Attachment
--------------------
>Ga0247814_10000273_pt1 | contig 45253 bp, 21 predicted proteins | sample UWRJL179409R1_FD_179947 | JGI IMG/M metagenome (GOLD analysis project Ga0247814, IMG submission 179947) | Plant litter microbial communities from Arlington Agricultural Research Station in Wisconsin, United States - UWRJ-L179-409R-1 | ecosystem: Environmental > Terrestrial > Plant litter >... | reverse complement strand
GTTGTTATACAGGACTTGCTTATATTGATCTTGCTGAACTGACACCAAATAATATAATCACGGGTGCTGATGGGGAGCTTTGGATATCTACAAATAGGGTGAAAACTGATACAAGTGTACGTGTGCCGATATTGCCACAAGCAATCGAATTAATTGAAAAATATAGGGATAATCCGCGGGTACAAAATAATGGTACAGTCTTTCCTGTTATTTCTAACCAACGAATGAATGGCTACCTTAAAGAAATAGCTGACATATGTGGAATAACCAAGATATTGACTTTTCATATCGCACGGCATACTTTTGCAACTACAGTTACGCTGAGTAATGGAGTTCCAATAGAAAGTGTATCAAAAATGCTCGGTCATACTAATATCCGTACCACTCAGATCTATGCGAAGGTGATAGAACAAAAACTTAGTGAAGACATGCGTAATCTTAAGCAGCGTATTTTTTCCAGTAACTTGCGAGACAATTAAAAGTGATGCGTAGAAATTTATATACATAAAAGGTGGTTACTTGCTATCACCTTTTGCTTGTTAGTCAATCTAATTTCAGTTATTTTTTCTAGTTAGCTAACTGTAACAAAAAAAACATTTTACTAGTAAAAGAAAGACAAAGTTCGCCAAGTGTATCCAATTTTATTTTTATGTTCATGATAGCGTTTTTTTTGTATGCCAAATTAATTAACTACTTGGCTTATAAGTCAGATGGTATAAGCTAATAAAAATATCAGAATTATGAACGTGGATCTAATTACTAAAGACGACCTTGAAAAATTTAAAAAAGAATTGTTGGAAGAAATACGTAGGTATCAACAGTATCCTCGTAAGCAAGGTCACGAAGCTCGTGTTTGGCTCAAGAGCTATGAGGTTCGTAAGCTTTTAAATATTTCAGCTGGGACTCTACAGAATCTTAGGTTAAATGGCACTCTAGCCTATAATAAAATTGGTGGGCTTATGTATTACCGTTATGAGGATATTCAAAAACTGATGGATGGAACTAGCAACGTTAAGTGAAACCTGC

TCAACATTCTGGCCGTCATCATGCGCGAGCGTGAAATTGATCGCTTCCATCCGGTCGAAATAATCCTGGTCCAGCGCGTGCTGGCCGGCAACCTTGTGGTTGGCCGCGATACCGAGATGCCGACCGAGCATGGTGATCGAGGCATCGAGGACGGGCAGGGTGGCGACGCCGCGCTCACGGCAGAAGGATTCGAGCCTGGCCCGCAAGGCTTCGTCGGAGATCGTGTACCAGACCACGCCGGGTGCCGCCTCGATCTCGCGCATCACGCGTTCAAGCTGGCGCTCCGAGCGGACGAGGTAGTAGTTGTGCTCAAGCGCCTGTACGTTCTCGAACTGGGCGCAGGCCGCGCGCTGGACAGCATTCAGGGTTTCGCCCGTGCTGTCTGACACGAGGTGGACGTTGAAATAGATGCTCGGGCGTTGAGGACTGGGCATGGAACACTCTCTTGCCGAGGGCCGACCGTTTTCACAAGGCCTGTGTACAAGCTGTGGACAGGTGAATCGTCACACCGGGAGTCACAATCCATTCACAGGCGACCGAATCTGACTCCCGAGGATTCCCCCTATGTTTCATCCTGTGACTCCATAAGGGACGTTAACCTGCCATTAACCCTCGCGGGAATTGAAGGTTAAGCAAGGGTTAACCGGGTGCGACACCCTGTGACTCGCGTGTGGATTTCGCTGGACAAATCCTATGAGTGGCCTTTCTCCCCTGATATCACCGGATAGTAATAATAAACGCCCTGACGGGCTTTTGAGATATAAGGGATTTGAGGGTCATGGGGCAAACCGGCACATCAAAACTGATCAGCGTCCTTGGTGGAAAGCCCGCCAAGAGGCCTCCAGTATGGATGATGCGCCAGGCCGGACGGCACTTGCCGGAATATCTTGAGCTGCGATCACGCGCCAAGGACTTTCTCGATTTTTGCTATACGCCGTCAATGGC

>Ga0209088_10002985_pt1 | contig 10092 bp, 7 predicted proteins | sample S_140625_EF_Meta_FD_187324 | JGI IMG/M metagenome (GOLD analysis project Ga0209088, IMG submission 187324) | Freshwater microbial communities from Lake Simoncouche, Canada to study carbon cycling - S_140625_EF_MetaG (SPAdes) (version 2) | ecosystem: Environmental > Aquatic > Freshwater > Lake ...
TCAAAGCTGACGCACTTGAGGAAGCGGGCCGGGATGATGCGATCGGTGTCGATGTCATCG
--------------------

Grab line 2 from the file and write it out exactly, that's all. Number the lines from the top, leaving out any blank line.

GTTGTTATACAGGACTTGCTTATATTGATCTTGCTGAACTGACACCAAATAATATAATCACGGGTGCTGATGGGGAGCTTTGGATATCTACAAATAGGGTGAAAACTGATACAAGTGTACGTGTGCCGATATTGCCACAAGCAATCGAATTAATTGAAAAATATAGGGATAATCCGCGGGTACAAAATAATGGTACAGTCTTTCCTGTTATTTCTAACCAACGAATGAATGGCTACCTTAAAGAAATAGCTGACATATGTGGAATAACCAAGATATTGACTTTTCATATCGCACGGCATACTTTTGCAACTACAGTTACGCTGAGTAATGGAGTTCCAATAGAAAGTGTATCAAAAATGCTCGGTCATACTAATATCCGTACCACTCAGATCTATGCGAAGGTGATAGAACAAAAACTTAGTGAAGACATGCGTAATCTTAAGCAGCGTATTTTTTCCAGTAACTTGCGAGACAATTAAAAGTGATGCGTAGAAATTTATATACATAAAAGGTGGTTACTTGCTATCACCTTTTGCTTGTTAGTCAATCTAATTTCAGTTATTTTTTCTAGTTAGCTAACTGTAACAAAAAAAACATTTTACTAGTAAAAGAAAGACAAAGTTCGCCAAGTGTATCCAATTTTATTTTTATGTTCATGATAGCGTTTTTTTTGTATGCCAAATTAATTAACTACTTGGCTTATAAGTCAGATGGTATAAGCTAATAAAAATATCAGAATTATGAACGTGGATCTAATTACTAAAGACGACCTTGAAAAATTTAAAAAAGAATTGTTGGAAGAAATACGTAGGTATCAACAGTATCCTCGTAAGCAAGGTCACGAAGCTCGTGTTTGGCTCAAGAGCTATGAGGTTCGTAAGCTTTTAAATATTTCAGCTGGGACTCTACAGAATCTTAGGTTAAATGGCACTCTAGCCTATAATAAAATTGGTGGGCTTATGTATTACCGTTATGAGGATATTCAAAAACTGATGGATGGAACTAGCAACGTTAAGTGAAACCTGC